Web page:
Russian environmentalists gather at Silver Saddle Ranch
Silver Saddle Ranch manager Mike Bailey rolled out the red carpet for an eight-member group of environmentalists and educators from Russia’s Lake Baikal area Tuesday.
The Russians gathered with officials to swap ideas and technical information concerning a score of environmental issues.
One of the primary topics was creating the 1,500-mile Great Baikal Trail to promote ecotourism and recreation, plus the infrastructure to support them.
Baikal is the largest freshwater lake in the world. About 400 miles long and 80 miles wide, it holds 20 percent of world’s fresh water and its watershed is the size of France.
The proposed trail would extend 1,500 miles around the lake, a parallel effort to the Tahoe Rim Trail.
Evgenny Maryasov is director of the Environmental School for Tourism and Ecological education in Northern Baikal. He said the economic situation is stabilizing in his country and environmental concerns have come to the fore, especially during last few years. Efforts to create the trail started about 30 years ago and 200 miles are completed.
“Difficulties with the economy left little time for trail making,” Maryasov said through an interpreter. “People had to work all the time just to survive, but that is changing.”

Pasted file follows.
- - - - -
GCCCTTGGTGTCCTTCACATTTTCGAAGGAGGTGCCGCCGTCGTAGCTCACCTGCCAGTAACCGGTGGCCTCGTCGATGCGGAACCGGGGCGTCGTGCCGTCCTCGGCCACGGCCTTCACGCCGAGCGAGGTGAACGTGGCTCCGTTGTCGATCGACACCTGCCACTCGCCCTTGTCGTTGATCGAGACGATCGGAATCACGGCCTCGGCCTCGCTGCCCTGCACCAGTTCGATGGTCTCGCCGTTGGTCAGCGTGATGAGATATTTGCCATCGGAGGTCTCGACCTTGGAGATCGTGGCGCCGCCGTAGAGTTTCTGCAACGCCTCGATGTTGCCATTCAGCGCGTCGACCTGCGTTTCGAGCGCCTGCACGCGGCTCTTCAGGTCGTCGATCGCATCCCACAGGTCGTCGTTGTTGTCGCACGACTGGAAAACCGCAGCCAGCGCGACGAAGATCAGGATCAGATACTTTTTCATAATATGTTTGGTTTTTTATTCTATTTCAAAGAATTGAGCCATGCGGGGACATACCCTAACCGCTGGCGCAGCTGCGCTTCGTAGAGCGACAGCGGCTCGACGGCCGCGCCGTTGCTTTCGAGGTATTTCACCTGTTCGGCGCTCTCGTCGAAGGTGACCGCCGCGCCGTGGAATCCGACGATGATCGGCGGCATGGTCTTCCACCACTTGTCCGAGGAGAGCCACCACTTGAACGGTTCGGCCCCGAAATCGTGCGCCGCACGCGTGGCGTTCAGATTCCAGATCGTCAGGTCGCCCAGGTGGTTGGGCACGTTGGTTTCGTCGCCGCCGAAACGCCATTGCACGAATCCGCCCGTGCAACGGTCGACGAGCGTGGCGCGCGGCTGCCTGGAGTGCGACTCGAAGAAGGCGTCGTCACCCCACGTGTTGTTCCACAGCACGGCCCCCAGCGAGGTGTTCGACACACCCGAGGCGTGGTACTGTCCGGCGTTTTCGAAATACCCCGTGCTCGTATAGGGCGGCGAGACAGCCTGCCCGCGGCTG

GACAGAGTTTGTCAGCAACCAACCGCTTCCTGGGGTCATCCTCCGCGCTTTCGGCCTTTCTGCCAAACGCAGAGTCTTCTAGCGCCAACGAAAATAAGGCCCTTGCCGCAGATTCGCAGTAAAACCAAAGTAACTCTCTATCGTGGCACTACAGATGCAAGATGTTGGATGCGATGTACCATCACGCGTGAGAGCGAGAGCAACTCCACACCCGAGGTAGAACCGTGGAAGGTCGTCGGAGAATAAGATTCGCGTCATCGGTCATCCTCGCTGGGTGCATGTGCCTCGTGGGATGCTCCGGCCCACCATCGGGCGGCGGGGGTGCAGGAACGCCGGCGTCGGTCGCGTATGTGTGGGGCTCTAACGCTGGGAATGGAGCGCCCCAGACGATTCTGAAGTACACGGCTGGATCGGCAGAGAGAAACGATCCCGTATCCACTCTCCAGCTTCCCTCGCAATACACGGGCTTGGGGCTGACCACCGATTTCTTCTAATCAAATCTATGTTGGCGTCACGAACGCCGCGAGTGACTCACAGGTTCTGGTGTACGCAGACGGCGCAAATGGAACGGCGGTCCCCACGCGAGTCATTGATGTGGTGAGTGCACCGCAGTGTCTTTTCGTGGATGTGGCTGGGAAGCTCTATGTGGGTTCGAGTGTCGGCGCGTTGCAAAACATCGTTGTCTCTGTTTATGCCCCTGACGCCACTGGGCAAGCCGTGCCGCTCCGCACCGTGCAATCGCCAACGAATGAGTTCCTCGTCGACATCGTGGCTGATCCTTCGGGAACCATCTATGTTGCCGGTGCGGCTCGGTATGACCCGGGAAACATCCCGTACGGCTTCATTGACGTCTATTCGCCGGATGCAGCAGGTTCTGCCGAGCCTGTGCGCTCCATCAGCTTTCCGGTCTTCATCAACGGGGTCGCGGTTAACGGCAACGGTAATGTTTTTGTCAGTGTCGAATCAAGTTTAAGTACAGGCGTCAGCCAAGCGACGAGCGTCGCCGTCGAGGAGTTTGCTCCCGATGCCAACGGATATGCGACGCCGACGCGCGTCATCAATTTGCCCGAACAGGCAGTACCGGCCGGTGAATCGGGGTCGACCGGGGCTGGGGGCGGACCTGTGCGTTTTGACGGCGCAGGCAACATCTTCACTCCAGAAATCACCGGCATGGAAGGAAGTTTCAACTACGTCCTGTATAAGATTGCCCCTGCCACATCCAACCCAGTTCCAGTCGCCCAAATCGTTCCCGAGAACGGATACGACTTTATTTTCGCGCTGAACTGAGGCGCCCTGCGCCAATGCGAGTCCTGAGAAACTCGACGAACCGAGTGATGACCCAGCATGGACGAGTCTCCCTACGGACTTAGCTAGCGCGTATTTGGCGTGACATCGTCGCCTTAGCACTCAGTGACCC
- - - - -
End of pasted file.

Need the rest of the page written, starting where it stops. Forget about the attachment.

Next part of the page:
He came to the Baikal area about 25 years ago, working to build a railroad called the Baikal Amur Mainline and never left.
“People are starting to plan for the future and thinking about protecting the environment for the long term,” he said. “Some people are getting richer and ultimately; they will be able to contribute to this cause.”
“These are the warmest, friendliest and most dedicated people you could find anywhere,” said Larry Randall, spokesman for the U.S. Forest Service.
“They manage wildlife preserves, work as environmental educators and as tour operators and outfitting guides. For me, having them here is a real privilege, and it is our hope that they succeed in creating economies for ecotourism.”
He said Baikal is due north of Mongolia, sparsely populated by Cossacks, Mongols and others.
About the size of Northern Nevada, the area is rich in minerals, but many Russian people do not want the area mined, Maryasov said.
He said he liked the parking arrangement at Davis Creek Park. It’s simple, but new to these Russian environmentalists.
“We like what we see, what the Americans are doing,” he said. “This is encouraging to us. We can do this, too.”
For the past week, the group has visited campsites and trails in the Lake Tahoe region. They’ll meet with U.S. Forest Service and national park officials today, then go to San Francisco, from where they will depart for Russia.